The Global Industry Classification Standard (GICS) is set to be overhauled next year and it could lead to the ASX tech sector shrinking.

The GICS structure was launched in 1999 by MSCI and S&P Dow Jones as an attempt to create an efficient investment tool to capture the breadth, depth and evolution of particular sectors.

Companies on stock markets such as the ASX are assigned a GICS classification according to their business activity.

(Image via MSCI)

The 11 “sectors” are the most broad but also the most important, allowing stocks to be called “health stocks” or “tech stocks”.

Why does this matter? When markets such as the ASX say that a certain proportion of the market is “tech” this is typically the measure utilised.

Indeed the ASX and other exchanges placed a heavy emphasis on attracting technology stocks in recent years.

For funds, particularly ETFs, a company’s classification can make a difference as to whether or not it can fit into an ETF.

It might only be allowed to invest in companies with the relevant GICS code or only in companies in a market index. GICS is a major way companies are sorted into them, particularly indices that are sector specific such as the ASX’s All Technology Index.

 

How might GICS be overhauled and which ASX stocks might be impacted?

Last month S&P and MSCI launched a consultation on potential changes to the GICS classification system.

This consultation is currently halfway through a two-month consultation period and these changes are scheduled to be implemented in the March quarter of next year.

There were several changes proposed but one of the most pertinent was to move data processing from tech to industrials and payments companies currently in tech to financials (the same category as the big banks).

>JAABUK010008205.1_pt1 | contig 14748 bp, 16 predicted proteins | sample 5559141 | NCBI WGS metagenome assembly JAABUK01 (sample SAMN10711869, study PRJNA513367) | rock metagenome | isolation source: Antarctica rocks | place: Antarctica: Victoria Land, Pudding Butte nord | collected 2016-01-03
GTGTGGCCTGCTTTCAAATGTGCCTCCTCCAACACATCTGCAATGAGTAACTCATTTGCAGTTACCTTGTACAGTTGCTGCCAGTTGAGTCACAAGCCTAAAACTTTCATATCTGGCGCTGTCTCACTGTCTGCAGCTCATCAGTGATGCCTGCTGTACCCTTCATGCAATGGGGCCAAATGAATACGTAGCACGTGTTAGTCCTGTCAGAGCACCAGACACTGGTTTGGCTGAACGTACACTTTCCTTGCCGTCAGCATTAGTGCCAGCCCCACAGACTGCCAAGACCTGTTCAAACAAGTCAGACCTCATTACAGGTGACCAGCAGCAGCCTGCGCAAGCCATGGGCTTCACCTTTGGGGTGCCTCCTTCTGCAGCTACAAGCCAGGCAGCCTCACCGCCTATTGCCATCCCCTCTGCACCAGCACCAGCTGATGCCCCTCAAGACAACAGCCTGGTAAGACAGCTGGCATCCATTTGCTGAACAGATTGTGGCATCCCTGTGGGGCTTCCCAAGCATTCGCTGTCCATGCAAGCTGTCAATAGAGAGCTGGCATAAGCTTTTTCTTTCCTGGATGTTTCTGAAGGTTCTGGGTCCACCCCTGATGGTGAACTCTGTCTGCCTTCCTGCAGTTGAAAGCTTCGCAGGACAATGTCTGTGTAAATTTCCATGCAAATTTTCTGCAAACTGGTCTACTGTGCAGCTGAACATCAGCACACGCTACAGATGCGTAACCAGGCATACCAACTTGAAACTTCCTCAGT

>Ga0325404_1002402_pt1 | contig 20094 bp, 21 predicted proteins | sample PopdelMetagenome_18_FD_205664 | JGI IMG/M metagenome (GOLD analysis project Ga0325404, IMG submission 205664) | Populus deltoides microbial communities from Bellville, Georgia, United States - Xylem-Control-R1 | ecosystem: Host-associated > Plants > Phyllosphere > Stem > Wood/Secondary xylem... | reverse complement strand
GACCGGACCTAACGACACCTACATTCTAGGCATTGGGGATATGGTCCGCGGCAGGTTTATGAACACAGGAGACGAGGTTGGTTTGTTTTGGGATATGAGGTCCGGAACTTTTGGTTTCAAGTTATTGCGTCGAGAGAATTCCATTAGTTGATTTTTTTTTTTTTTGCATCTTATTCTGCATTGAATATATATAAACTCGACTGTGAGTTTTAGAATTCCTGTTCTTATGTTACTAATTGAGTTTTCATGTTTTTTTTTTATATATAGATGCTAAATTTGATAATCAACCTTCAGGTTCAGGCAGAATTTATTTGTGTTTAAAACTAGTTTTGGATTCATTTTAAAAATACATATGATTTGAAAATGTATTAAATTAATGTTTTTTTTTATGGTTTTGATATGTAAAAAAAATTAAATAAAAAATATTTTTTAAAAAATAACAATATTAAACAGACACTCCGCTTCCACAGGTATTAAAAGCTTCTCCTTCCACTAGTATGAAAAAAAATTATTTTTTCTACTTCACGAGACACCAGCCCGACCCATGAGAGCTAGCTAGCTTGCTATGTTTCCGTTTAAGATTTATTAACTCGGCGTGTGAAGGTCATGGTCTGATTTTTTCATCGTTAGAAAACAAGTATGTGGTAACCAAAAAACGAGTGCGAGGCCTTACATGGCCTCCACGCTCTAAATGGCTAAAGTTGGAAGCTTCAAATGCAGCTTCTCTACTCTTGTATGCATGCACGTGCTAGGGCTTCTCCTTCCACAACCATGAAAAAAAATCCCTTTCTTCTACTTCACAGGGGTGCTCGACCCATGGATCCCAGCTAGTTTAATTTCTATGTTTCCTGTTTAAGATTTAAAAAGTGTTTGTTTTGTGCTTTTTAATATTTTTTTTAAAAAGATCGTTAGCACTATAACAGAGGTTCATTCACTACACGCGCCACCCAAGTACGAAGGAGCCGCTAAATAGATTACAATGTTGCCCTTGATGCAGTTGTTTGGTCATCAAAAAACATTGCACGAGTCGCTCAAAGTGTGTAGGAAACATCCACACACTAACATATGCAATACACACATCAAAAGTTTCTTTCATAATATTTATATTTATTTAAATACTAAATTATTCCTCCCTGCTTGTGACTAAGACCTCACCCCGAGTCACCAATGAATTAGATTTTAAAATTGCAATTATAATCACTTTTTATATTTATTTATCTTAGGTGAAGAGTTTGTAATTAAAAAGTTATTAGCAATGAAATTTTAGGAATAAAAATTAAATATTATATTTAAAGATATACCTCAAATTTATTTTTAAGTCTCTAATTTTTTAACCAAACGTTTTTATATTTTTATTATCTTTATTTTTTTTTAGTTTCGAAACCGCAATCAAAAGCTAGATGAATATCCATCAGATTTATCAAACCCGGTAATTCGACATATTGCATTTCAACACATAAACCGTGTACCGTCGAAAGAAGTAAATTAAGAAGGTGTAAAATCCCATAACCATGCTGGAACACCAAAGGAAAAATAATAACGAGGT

There are approximately a dozen ASX stocks in a GICS classification that would be impacted by this proposed change that are collectively worth over $50 billion.

These include BNPL giants Afterpay (ASX: APT) and Zip (ASX:Z1P) as well as Link (ASX:LNK) and Computershare (ASX:CPU).
 

Here’s a list of ASX stocks with the applicable GICS codes…

Code Company Price ReturnMRoll% ReturnYRoll% ReturnWRoll% Return6MRoll% MktCap$
APT Afterpay Limited 116.42 2 17 -1 30 $ 33,793,018,372.26
CCA Change Financial Ltd 0.105 5 -25 6 -5 $ 42,289,235.10
CPU Computershare Ltd 19.7 11 44 3 39 $ 11,893,467,919.20
EML EML Payments Ltd 2.82 -9 -18 -4 -47 $ 1,053,064,771.68
FTC Fintech Chain Ltd 0.061 5 -45 -10 -19 $ 39,696,944.87
IP1 Int Payment Tech Ltd 0.023 21 -26 10 -8 $ 28,139,211.33
LBY Laybuy Group Holding 0.45 -6 -68 -2 -33 $ 114,507,990.45
LNK Link Admin Hldg 4.77 13 -4 1 -6 $ 2,446,950,284.37
PPH Pushpay Holdings Ltd 1.4 -19 -23 -22 -9 $ 1,595,795,644.80
SMP Smartpay Holdings 0.77 -3 25 -5 2 $ 183,479,421.51
SPT Splitit 0.335 -14 -75 -6 -49 $ 157,240,441.76
SZL Sezzle Inc. 4.5 -21 -32 -11 -40 $ 891,648,036.00
TYR Tyro Payments 3.27 -13 -19 0 -13 $ 1,685,291,337.78

 

Meanwhile in the US, this would shift companies such as Visa, Mastercard and Paypal from tech to financials.